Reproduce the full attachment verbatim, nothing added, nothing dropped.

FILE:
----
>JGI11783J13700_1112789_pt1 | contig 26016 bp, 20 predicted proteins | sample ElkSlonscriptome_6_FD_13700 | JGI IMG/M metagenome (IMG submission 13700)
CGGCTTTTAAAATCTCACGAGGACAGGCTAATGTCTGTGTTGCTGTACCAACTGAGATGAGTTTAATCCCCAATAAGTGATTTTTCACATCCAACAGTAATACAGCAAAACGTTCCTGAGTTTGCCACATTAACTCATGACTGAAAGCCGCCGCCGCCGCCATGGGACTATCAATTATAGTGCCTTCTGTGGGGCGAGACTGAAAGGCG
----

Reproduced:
>JGI11783J13700_1112789_pt1 | contig 26016 bp, 20 predicted proteins | sample ElkSlonscriptome_6_FD_13700 | JGI IMG/M metagenome (IMG submission 13700)
CGGCTTTTAAAATCTCACGAGGACAGGCTAATGTCTGTGTTGCTGTACCAACTGAGATGAGTTTAATCCCCAATAAGTGATTTTTCACATCCAACAGTAATACAGCAAAACGTTCCTGAGTTTGCCACATTAACTCATGACTGAAAGCCGCCGCCGCCGCCATGGGACTATCAATTATAGTGCCTTCTGTGGGGCGAGACTGAAAGGCG